Just how many chemicals are there? As written, you can find estimates of anywhere from 10 to the eighteenth (pretty big, all right) all the way up to the gibbering, flee-in-terror order of ten to the two hundredth. A range like that makes it clear that no one knows what they're talking about, so the question need to be cut down to size. "How many chemicals are there below a certain molecular weight?" is a good start, and once you set that, you might want to stipulate the list of elements you'll include and whether or not the compounds are stable enough to be isolated.
A group from the University of Berne has just published a paper in Angewantde Chemie (44, 1504 in the English edition) which claims to answer just such a question, namely: "How many reasonably stable compounds are there with up to eleven atoms of either carbon, nitrogen, oxygen, or fluorine?" Should this one come up during your next poker game, you can now answer, in your best Mr. Spock voice, "Approximately 13,892,436." But hold on. Does that number sound low to you? If not, it should - read on.
The Berne group came up with their estimate by computationally assembling graphs which corresponded to all the saturated hydrocarbon backbones up to eleven carbons. Then they systematically replaced all possible carbons with N or O, allowed for double and triple bonds, and substituted all carbons with H or F. So far, so good. These variations generated a low of 4 and a high of 79236 compounds per carbon skeleton.
But they applied a set of mighty strict standards during these operations. Their algorithm rejected heteroatom-heteroatom bonds, except for those found in some aromatic heterocycles, as well as nitro groups, oximes and the like, so no peroxides (and no hydrazines, I suppose, although they're stable.) They also rejected bridgehead double bonds and allenes, and (to my surprise) only allowed triple bonds for nitriles (so no acetylenes.) They also rejected hydrolytically unstable groups - no enamines, no acyclic imines, no acyl halides, no enols and not even any orthoesters.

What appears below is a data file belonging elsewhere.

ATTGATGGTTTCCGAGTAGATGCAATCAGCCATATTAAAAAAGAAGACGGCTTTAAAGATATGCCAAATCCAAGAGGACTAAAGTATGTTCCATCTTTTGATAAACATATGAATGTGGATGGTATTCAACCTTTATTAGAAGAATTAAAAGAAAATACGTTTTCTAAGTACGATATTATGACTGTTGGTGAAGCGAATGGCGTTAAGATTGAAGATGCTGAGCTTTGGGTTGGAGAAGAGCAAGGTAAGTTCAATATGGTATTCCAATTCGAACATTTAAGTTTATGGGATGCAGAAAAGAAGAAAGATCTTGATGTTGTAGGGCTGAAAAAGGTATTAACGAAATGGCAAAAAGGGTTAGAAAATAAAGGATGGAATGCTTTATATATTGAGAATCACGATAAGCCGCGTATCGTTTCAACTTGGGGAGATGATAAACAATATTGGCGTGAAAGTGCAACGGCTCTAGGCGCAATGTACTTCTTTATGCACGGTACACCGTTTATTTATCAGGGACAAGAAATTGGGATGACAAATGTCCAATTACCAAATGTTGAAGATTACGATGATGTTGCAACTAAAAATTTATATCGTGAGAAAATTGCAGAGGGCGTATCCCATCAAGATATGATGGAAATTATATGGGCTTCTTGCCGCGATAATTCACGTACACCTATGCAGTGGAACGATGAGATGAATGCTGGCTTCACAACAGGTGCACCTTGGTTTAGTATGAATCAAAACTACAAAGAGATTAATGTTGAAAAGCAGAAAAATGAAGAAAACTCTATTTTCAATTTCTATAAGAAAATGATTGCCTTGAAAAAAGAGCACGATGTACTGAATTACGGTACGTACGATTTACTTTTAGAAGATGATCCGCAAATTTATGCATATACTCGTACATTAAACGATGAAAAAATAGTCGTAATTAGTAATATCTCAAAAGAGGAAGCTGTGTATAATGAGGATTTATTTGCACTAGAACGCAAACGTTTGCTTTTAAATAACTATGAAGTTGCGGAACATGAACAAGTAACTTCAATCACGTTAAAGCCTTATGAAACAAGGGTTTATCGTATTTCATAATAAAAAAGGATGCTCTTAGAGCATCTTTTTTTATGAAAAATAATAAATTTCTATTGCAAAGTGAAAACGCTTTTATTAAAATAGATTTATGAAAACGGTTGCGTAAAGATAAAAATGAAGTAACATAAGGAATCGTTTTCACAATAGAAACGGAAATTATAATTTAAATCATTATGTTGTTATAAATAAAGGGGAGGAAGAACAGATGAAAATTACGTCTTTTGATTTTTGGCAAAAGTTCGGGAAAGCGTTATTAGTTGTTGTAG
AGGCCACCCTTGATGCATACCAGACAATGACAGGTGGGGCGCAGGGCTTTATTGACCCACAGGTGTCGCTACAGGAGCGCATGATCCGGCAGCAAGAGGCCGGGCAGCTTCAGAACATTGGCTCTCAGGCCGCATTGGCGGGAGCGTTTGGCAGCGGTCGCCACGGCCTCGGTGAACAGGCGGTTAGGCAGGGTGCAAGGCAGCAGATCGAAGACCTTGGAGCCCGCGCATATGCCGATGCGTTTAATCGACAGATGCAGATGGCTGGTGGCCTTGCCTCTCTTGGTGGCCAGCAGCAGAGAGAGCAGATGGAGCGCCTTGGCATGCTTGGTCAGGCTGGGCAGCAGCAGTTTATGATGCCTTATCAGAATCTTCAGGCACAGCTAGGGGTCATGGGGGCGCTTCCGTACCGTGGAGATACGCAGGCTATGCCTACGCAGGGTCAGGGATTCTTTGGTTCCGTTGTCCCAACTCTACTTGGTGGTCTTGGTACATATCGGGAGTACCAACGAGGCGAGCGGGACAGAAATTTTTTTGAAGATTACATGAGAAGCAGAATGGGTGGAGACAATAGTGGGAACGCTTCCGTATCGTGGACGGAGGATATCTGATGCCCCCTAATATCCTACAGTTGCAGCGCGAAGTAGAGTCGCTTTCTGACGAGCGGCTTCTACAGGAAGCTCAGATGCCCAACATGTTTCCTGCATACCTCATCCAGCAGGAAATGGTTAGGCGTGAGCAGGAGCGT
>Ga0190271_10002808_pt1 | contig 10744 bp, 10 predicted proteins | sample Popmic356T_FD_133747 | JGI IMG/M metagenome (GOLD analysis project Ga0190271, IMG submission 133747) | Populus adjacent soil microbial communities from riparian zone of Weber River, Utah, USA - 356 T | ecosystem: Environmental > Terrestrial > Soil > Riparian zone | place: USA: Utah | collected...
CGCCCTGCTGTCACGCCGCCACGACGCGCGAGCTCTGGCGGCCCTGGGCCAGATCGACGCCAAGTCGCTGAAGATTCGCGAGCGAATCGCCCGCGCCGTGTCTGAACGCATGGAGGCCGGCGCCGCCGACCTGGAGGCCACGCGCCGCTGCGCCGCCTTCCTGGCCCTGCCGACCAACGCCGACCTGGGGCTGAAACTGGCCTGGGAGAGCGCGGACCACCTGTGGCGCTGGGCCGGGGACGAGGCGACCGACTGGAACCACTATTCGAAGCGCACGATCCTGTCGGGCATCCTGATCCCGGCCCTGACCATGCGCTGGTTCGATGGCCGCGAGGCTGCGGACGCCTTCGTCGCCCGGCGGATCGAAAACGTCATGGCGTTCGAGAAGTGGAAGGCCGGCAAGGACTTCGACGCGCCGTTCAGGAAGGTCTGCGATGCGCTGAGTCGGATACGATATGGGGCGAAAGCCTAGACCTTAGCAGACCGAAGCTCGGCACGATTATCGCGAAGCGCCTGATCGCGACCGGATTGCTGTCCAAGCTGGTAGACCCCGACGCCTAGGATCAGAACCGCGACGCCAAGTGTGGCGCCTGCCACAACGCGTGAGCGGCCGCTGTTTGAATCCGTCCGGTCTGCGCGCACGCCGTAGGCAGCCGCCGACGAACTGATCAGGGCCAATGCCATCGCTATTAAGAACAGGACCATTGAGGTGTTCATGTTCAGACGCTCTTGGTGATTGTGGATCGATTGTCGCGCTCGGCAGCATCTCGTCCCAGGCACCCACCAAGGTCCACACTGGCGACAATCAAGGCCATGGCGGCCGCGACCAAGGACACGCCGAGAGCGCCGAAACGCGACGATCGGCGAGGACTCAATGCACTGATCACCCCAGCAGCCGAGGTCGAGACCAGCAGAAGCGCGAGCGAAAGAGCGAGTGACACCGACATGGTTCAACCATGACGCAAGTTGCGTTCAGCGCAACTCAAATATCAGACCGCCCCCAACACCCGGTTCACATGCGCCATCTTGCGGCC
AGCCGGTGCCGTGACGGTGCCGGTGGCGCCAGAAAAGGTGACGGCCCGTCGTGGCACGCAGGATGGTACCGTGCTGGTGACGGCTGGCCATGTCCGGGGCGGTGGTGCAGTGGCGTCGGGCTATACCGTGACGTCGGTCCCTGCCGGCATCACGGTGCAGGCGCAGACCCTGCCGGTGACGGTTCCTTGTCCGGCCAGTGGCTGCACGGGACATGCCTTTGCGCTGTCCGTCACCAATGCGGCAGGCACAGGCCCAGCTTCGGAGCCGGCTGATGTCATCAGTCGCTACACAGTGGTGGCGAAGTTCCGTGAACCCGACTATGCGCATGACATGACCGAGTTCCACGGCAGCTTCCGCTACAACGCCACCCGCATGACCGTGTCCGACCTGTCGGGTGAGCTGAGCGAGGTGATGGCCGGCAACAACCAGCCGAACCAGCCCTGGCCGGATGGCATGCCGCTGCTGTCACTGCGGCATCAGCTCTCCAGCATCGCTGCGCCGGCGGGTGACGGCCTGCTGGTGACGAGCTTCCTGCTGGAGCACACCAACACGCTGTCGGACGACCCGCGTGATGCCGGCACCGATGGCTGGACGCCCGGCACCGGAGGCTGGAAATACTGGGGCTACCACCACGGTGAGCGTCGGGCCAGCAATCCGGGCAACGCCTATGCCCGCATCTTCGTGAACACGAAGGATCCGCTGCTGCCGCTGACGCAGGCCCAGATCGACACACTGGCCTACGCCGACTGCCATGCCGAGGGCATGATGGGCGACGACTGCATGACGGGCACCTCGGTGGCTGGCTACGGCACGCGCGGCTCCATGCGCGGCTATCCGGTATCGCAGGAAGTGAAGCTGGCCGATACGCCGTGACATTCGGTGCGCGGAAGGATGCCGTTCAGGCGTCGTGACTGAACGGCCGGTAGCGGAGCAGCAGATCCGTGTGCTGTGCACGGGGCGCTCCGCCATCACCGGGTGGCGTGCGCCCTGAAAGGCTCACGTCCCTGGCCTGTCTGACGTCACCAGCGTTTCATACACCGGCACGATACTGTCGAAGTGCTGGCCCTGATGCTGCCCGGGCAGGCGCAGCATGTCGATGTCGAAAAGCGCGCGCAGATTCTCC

What this means is that there are plenty of compounds you can order from a catalog that aren't even on the list. Heck, there are compounds that are shipped in tank cars that aren't on the list. Allowing some of these compound classes to gain a foothold would have swelled the ranks a great deal. Moving further past their criteria, you can imagine how out of control things would get if you started calculating in sulfur, phosphorus, and more than one type of halogen atom. I don't know if this team is contemplating that exercise or not; they'll probably have to wait for a fresh crop of grad students before they can even try.
But I've left out a key statistic of theirs, a startling one. Back at that first step, when they graphically assembled those carbon frameworks, it turned out that the huge majority, a full 99.8% of them, had three- and four-membered rings in them. In order not to have a list so skewed toward cyclopropanes and cyclobutanes, they threw all of these out at the very start, leaving them with 1830 basic skeletons as opposed to 843,335 of them. Throwing out the likes of orthoesters and acetylenes, as it turns out, is nothing compared to the massive effect of shedding the small rings.
In this light, as the authors point out by an excellent astronomical analogy, their list of thirteen million stable compounds is actually surrounded and permeated by a huge unseen amount of "dark matter" - all those 3- and 4-membered rings. Many of them might be too strained to be stable, but many others would be fine. They just haven't been explored because they're too much of a pain to make. This, to me, was the single biggest surprise of the whole effort. I knew that there must be a lot of these compounds, but I never would have thought that their possible forms hugely outnumber all the other small molecules I've ever seen or thought of. What else don't we know?